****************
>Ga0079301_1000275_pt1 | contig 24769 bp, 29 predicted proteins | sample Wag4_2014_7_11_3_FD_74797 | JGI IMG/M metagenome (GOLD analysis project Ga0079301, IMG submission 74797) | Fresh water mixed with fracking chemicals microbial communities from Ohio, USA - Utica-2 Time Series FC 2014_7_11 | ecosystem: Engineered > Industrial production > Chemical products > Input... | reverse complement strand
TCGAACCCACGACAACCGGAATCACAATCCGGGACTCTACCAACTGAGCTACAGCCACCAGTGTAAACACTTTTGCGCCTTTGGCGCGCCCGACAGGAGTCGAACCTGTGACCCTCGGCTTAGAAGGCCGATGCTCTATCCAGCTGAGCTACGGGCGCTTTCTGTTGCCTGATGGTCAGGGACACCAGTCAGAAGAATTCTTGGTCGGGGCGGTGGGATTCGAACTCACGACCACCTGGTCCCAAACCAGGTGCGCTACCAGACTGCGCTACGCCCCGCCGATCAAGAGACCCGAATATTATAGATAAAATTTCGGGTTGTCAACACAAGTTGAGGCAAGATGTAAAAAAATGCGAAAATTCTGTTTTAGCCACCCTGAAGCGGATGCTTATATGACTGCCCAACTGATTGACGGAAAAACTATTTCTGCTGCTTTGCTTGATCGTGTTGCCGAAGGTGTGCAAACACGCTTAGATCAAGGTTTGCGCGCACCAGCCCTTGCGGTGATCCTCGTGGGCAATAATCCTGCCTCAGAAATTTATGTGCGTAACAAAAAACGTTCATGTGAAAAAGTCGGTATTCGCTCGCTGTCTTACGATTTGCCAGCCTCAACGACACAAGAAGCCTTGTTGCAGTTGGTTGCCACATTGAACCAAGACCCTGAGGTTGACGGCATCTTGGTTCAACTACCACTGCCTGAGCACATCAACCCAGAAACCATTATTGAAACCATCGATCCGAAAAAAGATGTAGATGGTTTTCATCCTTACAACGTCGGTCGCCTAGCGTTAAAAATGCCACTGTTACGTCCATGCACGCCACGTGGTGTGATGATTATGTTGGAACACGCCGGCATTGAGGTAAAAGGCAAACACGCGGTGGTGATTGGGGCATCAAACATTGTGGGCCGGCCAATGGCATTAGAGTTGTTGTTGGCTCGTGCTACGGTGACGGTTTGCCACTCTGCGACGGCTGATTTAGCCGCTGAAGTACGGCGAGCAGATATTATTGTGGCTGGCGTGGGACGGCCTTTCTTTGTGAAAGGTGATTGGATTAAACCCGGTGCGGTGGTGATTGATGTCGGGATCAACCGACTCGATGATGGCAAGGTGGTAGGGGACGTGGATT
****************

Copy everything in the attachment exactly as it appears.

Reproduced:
>Ga0079301_1000275_pt1 | contig 24769 bp, 29 predicted proteins | sample Wag4_2014_7_11_3_FD_74797 | JGI IMG/M metagenome (GOLD analysis project Ga0079301, IMG submission 74797) | Fresh water mixed with fracking chemicals microbial communities from Ohio, USA - Utica-2 Time Series FC 2014_7_11 | ecosystem: Engineered > Industrial production > Chemical products > Input... | reverse complement strand
TCGAACCCACGACAACCGGAATCACAATCCGGGACTCTACCAACTGAGCTACAGCCACCAGTGTAAACACTTTTGCGCCTTTGGCGCGCCCGACAGGAGTCGAACCTGTGACCCTCGGCTTAGAAGGCCGATGCTCTATCCAGCTGAGCTACGGGCGCTTTCTGTTGCCTGATGGTCAGGGACACCAGTCAGAAGAATTCTTGGTCGGGGCGGTGGGATTCGAACTCACGACCACCTGGTCCCAAACCAGGTGCGCTACCAGACTGCGCTACGCCCCGCCGATCAAGAGACCCGAATATTATAGATAAAATTTCGGGTTGTCAACACAAGTTGAGGCAAGATGTAAAAAAATGCGAAAATTCTGTTTTAGCCACCCTGAAGCGGATGCTTATATGACTGCCCAACTGATTGACGGAAAAACTATTTCTGCTGCTTTGCTTGATCGTGTTGCCGAAGGTGTGCAAACACGCTTAGATCAAGGTTTGCGCGCACCAGCCCTTGCGGTGATCCTCGTGGGCAATAATCCTGCCTCAGAAATTTATGTGCGTAACAAAAAACGTTCATGTGAAAAAGTCGGTATTCGCTCGCTGTCTTACGATTTGCCAGCCTCAACGACACAAGAAGCCTTGTTGCAGTTGGTTGCCACATTGAACCAAGACCCTGAGGTTGACGGCATCTTGGTTCAACTACCACTGCCTGAGCACATCAACCCAGAAACCATTATTGAAACCATCGATCCGAAAAAAGATGTAGATGGTTTTCATCCTTACAACGTCGGTCGCCTAGCGTTAAAAATGCCACTGTTACGTCCATGCACGCCACGTGGTGTGATGATTATGTTGGAACACGCCGGCATTGAGGTAAAAGGCAAACACGCGGTGGTGATTGGGGCATCAAACATTGTGGGCCGGCCAATGGCATTAGAGTTGTTGTTGGCTCGTGCTACGGTGACGGTTTGCCACTCTGCGACGGCTGATTTAGCCGCTGAAGTACGGCGAGCAGATATTATTGTGGCTGGCGTGGGACGGCCTTTCTTTGTGAAAGGTGATTGGATTAAACCCGGTGCGGTGGTGATTGATGTCGGGATCAACCGACTCGATGATGGCAAGGTGGTAGGGGACGTGGATT